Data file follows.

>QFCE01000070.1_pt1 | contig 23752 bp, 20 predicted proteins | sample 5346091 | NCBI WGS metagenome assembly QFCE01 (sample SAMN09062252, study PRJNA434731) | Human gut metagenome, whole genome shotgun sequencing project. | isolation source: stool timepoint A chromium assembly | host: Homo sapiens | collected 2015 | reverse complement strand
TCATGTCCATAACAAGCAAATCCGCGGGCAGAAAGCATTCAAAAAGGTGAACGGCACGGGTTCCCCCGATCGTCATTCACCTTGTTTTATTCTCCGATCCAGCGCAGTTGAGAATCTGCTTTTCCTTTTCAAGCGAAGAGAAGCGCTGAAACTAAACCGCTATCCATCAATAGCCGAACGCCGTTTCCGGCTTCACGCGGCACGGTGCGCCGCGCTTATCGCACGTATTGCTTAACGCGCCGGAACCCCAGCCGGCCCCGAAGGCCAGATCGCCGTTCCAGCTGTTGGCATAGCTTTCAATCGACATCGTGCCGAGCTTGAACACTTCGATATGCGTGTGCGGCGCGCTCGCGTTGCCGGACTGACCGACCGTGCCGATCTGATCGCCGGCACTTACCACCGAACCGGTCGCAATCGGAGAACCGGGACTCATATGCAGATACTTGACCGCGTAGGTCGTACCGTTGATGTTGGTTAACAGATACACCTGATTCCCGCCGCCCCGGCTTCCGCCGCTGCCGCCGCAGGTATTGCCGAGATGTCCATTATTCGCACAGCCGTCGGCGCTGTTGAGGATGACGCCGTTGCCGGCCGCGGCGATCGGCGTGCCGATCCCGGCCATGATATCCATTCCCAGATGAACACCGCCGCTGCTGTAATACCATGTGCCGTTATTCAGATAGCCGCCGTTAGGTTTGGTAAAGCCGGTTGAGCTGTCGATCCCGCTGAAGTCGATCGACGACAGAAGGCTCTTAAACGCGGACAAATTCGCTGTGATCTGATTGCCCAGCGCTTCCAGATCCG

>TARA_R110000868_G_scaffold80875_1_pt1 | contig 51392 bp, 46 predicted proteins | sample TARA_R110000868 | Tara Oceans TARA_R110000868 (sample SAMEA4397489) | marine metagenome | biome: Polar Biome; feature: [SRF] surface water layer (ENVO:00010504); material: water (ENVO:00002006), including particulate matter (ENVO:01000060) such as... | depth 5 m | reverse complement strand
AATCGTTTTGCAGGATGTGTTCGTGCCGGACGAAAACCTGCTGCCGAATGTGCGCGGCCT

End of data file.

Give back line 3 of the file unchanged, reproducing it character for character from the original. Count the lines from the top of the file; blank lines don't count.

>TARA_R110000868_G_scaffold80875_1_pt1 | contig 51392 bp, 46 predicted proteins | sample TARA_R110000868 | Tara Oceans TARA_R110000868 (sample SAMEA4397489) | marine metagenome | biome: Polar Biome; feature: [SRF] surface water layer (ENVO:00010504); material: water (ENVO:00002006), including particulate matter (ENVO:01000060) such as... | depth 5 m | reverse complement strand